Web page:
Tennis Industry magazine


2014 Guide to Stringing Machines: Business Assessment

Our annual Guide to Stringing Machines makes it easy to compare features and choose the perfect machine for your business.

By Bob Patterson

We have a come along way from the days when racquets were strung by tensioning the string by hand, plucking the string for the right pitch and then “clamping” it off by sliding an awl into the hole alongside the fragile string. Even with the advancement of mechanical machines, and now, fully computerized machines, two things remain the same: Skill and good tools are essential for a quality job.

In any trade or craft, to turn out the best possible work, you must have skills and the proper equipment to get the job done right. You must have confidence in your equipment, and for a racquet technician, no tool is more important than the stringing machine. No matter the skill level of the technician, an unreliable or inadequate machine will result in a less than perfect job.

As you will see on the following pages in our exclusive 2014 Guide to Stringing Machines, the machines are more varied and complex than ever. Ranging in price from under $200 for hobby stringers to several thousands of dollars for top-end professional models, machines today have a lot of variety; there seems to be no end to the innovations and features.

So, how do you choose the right machine for your business? Our Guide is an excellent place to begin your search, but first you need to evaluate your business and decide what your needs are so you can find the perfect machine.

An Investment in Your Business

The stringing machine is the heart and soul of a racquet service business. Purchasing a new machine should always be considered an investment. So, to make a wise investment, you must first assess your business.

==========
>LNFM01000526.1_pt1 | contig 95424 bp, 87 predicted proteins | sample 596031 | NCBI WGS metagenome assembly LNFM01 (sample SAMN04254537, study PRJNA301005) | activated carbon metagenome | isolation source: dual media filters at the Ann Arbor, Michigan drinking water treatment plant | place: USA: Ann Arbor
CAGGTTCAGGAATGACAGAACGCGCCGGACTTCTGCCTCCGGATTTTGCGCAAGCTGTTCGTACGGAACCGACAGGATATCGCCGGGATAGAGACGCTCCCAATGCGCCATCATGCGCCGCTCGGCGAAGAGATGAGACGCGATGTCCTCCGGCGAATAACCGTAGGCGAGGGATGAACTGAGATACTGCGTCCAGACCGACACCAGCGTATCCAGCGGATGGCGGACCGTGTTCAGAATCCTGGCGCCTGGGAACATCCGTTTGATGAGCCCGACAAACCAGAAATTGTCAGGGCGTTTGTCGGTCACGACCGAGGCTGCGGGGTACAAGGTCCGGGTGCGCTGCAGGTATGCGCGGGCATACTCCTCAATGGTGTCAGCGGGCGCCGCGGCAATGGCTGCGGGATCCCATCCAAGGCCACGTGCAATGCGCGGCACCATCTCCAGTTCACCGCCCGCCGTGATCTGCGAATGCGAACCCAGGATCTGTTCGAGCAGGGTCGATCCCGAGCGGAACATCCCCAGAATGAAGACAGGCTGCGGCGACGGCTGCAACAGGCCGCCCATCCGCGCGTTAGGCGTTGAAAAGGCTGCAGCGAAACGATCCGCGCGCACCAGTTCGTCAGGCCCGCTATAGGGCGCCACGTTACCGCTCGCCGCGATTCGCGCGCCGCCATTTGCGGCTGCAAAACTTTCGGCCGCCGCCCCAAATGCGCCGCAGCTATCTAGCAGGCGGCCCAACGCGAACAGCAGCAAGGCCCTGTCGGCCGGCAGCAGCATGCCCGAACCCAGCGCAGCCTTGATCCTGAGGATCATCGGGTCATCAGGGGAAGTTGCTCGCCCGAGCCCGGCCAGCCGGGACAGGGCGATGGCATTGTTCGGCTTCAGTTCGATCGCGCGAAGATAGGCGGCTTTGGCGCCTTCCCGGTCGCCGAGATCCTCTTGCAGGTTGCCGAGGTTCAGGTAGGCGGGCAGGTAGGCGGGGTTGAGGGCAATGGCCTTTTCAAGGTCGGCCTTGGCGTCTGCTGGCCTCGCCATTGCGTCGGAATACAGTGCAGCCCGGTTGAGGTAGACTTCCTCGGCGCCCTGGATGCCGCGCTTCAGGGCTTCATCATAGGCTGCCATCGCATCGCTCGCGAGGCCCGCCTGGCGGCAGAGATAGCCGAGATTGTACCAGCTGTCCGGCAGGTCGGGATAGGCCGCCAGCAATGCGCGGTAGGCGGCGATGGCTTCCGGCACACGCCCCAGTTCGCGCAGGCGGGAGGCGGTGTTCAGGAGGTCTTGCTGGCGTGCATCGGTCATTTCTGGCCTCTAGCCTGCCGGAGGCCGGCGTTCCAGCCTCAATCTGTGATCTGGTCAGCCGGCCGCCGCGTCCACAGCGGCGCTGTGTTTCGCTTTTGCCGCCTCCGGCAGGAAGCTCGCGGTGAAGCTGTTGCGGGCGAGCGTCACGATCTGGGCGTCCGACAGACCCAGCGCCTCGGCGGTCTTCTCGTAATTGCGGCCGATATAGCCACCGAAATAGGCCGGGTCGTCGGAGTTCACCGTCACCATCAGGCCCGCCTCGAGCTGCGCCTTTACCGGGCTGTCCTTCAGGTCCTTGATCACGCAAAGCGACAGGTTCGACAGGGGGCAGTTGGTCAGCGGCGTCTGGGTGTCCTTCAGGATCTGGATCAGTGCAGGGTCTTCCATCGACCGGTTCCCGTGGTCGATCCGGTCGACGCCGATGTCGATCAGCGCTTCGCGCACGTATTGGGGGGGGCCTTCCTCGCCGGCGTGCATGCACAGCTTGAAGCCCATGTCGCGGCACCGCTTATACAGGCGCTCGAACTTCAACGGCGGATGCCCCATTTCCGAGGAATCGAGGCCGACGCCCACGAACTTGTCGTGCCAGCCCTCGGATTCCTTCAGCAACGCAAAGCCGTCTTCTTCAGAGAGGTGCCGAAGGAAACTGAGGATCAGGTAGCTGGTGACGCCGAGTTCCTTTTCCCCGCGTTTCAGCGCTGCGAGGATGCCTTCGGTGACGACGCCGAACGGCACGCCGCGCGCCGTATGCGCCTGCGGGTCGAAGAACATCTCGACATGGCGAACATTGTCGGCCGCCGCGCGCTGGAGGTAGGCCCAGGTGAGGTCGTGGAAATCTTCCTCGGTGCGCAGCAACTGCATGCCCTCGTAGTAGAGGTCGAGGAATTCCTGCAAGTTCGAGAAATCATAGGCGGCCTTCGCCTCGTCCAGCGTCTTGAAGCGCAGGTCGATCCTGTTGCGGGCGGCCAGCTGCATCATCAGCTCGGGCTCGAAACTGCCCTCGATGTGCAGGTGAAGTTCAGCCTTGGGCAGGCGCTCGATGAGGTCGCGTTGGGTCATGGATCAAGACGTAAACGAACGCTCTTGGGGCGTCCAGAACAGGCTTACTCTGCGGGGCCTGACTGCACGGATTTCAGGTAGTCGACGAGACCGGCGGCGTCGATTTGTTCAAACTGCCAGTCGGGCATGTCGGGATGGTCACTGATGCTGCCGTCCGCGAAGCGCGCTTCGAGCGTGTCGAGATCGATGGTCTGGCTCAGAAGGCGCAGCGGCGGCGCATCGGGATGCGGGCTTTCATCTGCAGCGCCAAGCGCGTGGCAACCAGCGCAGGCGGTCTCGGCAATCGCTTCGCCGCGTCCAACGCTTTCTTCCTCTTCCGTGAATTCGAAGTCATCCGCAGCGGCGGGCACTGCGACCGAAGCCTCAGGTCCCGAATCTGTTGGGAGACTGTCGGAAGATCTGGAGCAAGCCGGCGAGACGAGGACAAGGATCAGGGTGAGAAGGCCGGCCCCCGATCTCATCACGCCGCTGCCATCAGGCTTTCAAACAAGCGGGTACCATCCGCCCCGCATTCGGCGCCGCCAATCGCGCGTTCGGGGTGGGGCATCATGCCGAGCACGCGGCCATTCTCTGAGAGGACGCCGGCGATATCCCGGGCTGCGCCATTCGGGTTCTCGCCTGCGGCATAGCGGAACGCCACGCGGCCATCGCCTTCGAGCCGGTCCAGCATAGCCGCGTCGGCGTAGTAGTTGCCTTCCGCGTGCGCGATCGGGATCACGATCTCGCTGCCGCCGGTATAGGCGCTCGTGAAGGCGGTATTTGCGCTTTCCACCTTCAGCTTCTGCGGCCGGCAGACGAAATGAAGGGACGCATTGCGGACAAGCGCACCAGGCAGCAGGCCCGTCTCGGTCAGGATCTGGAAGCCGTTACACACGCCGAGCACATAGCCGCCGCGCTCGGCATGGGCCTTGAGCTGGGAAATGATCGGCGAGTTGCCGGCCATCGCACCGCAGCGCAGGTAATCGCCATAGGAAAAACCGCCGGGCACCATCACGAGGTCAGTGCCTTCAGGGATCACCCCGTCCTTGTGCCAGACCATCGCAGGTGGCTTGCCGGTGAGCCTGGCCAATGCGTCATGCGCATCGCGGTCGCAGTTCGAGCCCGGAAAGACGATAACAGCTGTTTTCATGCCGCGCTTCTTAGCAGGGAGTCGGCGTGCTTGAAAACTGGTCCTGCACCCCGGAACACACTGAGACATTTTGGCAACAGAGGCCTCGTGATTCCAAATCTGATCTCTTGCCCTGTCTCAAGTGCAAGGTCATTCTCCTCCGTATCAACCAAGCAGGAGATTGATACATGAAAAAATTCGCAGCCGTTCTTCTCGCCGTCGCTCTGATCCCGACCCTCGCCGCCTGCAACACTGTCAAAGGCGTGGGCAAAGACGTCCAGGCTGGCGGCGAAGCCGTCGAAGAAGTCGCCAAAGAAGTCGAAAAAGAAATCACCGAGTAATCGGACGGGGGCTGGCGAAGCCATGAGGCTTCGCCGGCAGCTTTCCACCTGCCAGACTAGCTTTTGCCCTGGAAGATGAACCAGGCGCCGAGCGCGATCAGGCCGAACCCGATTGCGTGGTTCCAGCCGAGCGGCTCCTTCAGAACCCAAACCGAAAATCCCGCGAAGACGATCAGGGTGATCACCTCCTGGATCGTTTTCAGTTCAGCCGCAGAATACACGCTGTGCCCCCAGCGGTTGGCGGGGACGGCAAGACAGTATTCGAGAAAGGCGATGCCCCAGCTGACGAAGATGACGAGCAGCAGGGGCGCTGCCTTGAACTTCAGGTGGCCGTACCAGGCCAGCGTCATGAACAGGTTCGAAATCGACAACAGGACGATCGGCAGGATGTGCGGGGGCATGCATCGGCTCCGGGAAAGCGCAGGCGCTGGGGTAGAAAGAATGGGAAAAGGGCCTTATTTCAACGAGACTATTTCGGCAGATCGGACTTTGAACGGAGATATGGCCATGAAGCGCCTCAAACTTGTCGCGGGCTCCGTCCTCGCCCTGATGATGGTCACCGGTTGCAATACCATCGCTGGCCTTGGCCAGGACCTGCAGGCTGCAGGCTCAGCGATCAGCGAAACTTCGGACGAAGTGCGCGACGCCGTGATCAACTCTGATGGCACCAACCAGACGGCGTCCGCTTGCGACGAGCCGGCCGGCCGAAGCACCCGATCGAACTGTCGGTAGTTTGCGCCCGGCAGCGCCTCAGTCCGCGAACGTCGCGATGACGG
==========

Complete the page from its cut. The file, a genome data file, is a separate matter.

What is your current stringing volume? What is the potential for growth? Even in a high-volume shop, a quality, professional machine can last for 10 years or more if properly maintained, so consider the return on investment over a period of time.

Buy the best machine you can afford and one that makes sense for your operation and volume.

Choose a Machine to Fit Your Needs

Is price an indicator of quality? Not always. The “you get what you pay for” adage holds some truth with stringing machines, but you need to look closely at the various features of the machines and compare them to how you will use it. For example, a shop with several technicians of varying height may put a quick and easy height adjustment feature as very important, while a one-man shop may view this feature as a low priority. You will see that our charts break down every feature to make comparisons easy.

Make a list of features that are important to you and then prioritize them, then look at machines that best meet your needs. With your choices narrowed, now is the time to look at price, after-sales service and other features.

After-sales service is very important — and often overlooked. Look at the warranty. How long is it? What’s covered? How are repairs handled? After the warranty period, can you still get the machine serviced? What is the normal turn-around time? Most businesses can’t afford for their machine to be out of commission for very long.

Careful analysis before you buy will lead to a maximum return on your investment and will pay dividends for years to come.

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About the Author

Bob Patterson , the founder of the RacquetMAXX customization service, is a Master Racquet Technician with more than 20 years of experience. He was RSI's Stringer of the Year in 2005. He is Executive Director for the U.S. Racquet Stringers Association.



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